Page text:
Note: Decisions of a three-justice panel are not to be considered as precedent before any tribunal.

ENTRY ORDER

SUPREME COURT DOCKET NO. 2003-207

AUGUST TERM, 2003

Daniel Loverin

v.

Montpelier Central School District

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APPEALED FROM:

Washington Superior Court


DOCKET NO. 168-3-00 Wncv

Trial Judge: Geoffrey Crawford

In the above-entitled cause, the Clerk will enter:

Plaintiff Daniel Loverin appeals pro se from a superior court judgment denying his request to vacate the defendant Montpelier School District= s notice against trespass. We affirm.

As found by the trial court, the facts may be summarized as follows. During the late 1990's plaintiff struggled with serious family issues, which manifested themselves in a series of conflicts with staff of the City of Montpelier School District where plaintiff had been employed and his children were attending school. The District responded in September 1999, by causing service of notice against trespass upon plaintiff, which restricted his access to school property and personnel. Plaintiff later filed this declaratory relief action to vacate the notice on the ground that the District lacked a sufficient basis to continue it in effect, and that it violated his right to free access to school property, his rights to freedom of speech and association, and his civil rights.

Following an evidentiary hearing in January 2003, the court issued a written decision, finding that the District had an obligation to protect the safety of its children and staff; that the District had sufficient reason to be alarmed about the anger that plaintiff had been expressing to justify obtaining service of the notice against trespass; that plaintiff= s children had since left the school system, eliminating any need to interact with school staff during school hours; that plaintiff had a legitimate interest in participating in events that may occur after hours on school grounds that are open to the public; and that the notice against trespass prevented plaintiff from attending these events. Accordingly, the court ordered that the notice remain in effect, but modified its terms to allow plaintiff access to school grounds and buildings after 5:00 p.m. on weekdays, and anytime on weekends, when they are open to the public; that the restriction against contact with staff during working hours would remain in place; and that the amended notice and the court= s order would be lifted on January 25, 2005 absent further action by the court or the parties. This appeal followed.

Plaintiff= s pro se appeal consists of a narrative of complaints about the hearing and the court= s decision, but fails entirely to comply with our requirement that appellant= s brief contain a statement of the issues for review, a table of cases and authorities cited, a concise statement of the facts and claims, and argument setting forth the claims and issues presented and the cases and authorities in support thereof, with appropriate citation to those parts of the record relied on. V.R.A.P. 28(a). Claims that are inadequately briefed need not be addressed. Johnson v. Johnson, 158 Vt. 160, 164 n.* (1992). Nevertheless, considered on their merits plaintiff= s assertions, which may be parsed into several categories, are not persuasive. He first contends the evidence fails to support the court= s observation that plaintiff had struggled with mental illness issues. The observation, regardless of its evidentiary support, was peripheral to the court= s decision and therefore need not be considered. See Lakeview Farm, Inc. v. Enman, 166 Vt. 158, 163 (1997) (any error concerning unessential finding does not provide basis for reversal)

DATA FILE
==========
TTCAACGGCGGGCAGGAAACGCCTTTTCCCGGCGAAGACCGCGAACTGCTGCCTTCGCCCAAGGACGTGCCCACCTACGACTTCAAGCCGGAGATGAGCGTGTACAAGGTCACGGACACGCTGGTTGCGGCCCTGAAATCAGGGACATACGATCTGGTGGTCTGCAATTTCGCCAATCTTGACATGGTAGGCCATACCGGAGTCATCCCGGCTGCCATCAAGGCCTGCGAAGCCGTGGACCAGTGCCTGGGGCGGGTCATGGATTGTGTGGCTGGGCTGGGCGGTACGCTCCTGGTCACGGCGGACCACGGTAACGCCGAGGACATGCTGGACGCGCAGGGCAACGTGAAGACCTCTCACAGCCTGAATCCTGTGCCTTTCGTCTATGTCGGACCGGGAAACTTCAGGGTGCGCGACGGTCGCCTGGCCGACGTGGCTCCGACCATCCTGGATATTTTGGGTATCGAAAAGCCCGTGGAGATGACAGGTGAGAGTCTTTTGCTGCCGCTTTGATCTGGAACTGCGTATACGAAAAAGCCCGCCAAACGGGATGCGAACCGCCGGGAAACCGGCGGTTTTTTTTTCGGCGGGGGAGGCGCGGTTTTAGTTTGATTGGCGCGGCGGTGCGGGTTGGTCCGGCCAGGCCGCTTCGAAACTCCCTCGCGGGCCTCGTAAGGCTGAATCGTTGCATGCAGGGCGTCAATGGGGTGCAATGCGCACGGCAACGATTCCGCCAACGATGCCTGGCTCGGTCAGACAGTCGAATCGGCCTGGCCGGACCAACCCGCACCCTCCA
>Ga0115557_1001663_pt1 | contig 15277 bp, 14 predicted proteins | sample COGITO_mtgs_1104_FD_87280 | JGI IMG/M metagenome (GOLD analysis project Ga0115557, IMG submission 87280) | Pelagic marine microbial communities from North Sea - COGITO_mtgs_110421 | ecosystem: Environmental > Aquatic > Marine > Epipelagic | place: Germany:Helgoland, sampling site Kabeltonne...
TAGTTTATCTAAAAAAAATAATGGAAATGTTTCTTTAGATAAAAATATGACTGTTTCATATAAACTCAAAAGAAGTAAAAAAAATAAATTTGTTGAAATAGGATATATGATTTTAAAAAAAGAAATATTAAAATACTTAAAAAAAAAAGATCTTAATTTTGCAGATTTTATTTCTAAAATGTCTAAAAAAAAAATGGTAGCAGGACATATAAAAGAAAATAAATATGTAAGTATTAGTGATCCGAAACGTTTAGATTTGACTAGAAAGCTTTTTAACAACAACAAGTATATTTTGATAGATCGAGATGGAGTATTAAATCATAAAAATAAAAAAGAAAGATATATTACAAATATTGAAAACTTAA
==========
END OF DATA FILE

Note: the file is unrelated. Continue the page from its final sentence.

Plaintiff also makes certain ad hominem charges against the character of one of the witnesses at the hearing B the police officer who serves the District B which we decline to consider as outside the record. See In re Wal*Mart Stores, Inc., 167 Vt. 75, 87 (1997) (facts outside record cannot be considered on appeal). Plaintiff further charges both witnesses B the officer and the school superintendent B with perjury, but fails to substantiate the claim with any appropriate record citations. Finally, plaintiff challenges generally the court= s finding that the trespass order was justified, but again fails to cite to the record or other authorities to support the claim. We have reviewed the record evidence, however, which shows that plaintiff had engaged in a series of harassing and threatening phone calls to school staff; had become agitated during one meeting with school administrators, causing the meeting to be shortened; and on one occasion had confronted the superintendent in a highly agitated state. The evidence thus amply supports the findings, and the findings support the court= s reasoned decision maintaining the notice in effect while allowing plaintiff reasonable access to public events on school grounds during non-school hours. Foster v. Bittersweet Experience, Inc., 173 Vt. 617, 618 (2002) (we may not overturn court= s conclusions if supported by findings, nor its findings if supported credible evidence).

Affirmed.

 

BY THE COURT:

_______________________________________

Jeffrey L. Amestoy, Chief Justice

_______________________________________

John A. Dooley, Associate Justice

_______________________________________

Denise R. Johnson, Associate Justice